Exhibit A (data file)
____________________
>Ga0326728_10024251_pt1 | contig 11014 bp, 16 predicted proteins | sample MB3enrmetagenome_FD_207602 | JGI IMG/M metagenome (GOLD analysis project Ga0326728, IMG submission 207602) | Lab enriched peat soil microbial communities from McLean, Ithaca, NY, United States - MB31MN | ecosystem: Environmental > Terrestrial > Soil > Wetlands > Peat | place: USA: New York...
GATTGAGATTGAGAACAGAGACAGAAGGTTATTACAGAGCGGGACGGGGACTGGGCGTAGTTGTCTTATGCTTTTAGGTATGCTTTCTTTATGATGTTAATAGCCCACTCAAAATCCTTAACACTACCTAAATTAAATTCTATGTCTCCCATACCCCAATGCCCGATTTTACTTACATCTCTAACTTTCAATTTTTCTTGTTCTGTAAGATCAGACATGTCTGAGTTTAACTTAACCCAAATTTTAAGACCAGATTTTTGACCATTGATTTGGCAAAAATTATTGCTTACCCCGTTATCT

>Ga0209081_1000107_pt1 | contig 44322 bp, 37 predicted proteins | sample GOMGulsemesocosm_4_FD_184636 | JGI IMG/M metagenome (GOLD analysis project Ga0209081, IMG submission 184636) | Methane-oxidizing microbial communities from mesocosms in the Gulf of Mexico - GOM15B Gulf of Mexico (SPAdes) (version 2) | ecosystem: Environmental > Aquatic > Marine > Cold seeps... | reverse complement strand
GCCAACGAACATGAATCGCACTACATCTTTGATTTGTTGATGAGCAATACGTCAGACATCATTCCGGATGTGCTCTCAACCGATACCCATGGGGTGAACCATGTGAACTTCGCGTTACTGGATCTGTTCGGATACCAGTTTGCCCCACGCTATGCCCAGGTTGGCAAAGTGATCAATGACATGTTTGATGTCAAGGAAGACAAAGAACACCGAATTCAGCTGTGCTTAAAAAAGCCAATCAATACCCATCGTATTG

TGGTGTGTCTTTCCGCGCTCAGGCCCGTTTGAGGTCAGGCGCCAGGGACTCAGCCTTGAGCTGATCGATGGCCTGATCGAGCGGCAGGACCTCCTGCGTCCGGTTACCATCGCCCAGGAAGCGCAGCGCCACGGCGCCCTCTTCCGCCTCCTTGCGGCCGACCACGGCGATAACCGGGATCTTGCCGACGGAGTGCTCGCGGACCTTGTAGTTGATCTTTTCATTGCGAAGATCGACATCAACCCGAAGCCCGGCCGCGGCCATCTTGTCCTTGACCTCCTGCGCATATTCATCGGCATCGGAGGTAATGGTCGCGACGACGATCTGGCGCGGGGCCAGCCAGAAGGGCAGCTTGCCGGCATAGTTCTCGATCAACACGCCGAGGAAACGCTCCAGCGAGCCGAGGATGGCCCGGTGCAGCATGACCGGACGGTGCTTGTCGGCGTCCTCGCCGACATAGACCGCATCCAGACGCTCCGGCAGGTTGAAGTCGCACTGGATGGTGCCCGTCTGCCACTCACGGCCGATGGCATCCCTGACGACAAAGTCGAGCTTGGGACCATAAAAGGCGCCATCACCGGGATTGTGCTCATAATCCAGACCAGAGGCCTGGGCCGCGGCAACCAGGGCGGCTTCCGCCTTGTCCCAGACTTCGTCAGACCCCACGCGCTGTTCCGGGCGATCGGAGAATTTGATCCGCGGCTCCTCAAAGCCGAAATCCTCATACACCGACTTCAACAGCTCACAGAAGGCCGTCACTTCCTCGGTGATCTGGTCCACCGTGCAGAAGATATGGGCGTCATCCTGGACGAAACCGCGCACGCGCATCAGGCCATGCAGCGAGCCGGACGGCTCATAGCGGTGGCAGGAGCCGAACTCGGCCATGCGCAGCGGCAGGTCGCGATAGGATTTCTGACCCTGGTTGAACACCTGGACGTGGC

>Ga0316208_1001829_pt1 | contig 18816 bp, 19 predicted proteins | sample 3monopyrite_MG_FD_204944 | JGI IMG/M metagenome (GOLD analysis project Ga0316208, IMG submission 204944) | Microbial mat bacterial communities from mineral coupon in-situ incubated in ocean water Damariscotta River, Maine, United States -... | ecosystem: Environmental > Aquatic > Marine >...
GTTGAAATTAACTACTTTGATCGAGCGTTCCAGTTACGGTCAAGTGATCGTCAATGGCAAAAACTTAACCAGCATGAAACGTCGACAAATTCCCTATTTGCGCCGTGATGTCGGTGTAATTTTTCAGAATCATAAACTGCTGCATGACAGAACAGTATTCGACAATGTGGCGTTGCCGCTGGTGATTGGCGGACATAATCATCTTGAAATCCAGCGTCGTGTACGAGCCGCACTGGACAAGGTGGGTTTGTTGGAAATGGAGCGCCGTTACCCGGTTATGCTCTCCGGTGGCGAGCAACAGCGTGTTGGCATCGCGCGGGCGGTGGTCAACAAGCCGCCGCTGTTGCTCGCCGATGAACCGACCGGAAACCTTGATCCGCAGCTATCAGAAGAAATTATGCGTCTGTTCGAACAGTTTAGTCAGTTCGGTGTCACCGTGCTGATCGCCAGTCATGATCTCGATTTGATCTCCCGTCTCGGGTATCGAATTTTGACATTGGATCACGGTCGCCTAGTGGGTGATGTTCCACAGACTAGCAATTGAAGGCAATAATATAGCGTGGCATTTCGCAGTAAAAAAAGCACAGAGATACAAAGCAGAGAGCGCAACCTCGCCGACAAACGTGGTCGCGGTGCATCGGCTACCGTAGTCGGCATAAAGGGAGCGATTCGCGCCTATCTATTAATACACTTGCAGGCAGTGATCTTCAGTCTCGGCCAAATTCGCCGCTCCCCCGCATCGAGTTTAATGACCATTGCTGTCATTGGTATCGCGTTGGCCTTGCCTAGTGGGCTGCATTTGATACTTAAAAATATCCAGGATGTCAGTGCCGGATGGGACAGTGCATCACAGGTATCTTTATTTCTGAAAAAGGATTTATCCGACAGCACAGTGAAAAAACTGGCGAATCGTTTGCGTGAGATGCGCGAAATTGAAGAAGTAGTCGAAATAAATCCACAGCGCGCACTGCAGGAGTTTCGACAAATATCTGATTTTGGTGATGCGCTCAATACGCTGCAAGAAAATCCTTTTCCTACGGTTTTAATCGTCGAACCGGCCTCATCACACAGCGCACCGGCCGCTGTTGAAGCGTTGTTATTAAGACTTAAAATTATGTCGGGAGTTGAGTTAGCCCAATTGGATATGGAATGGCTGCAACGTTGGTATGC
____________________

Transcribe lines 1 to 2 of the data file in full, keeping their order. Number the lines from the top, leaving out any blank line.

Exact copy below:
>Ga0326728_10024251_pt1 | contig 11014 bp, 16 predicted proteins | sample MB3enrmetagenome_FD_207602 | JGI IMG/M metagenome (GOLD analysis project Ga0326728, IMG submission 207602) | Lab enriched peat soil microbial communities from McLean, Ithaca, NY, United States - MB31MN | ecosystem: Environmental > Terrestrial > Soil > Wetlands > Peat | place: USA: New York...
GATTGAGATTGAGAACAGAGACAGAAGGTTATTACAGAGCGGGACGGGGACTGGGCGTAGTTGTCTTATGCTTTTAGGTATGCTTTCTTTATGATGTTAATAGCCCACTCAAAATCCTTAACACTACCTAAATTAAATTCTATGTCTCCCATACCCCAATGCCCGATTTTACTTACATCTCTAACTTTCAATTTTTCTTGTTCTGTAAGATCAGACATGTCTGAGTTTAACTTAACCCAAATTTTAAGACCAGATTTTTGACCATTGATTTGGCAAAAATTATTGCTTACCCCGTTATCT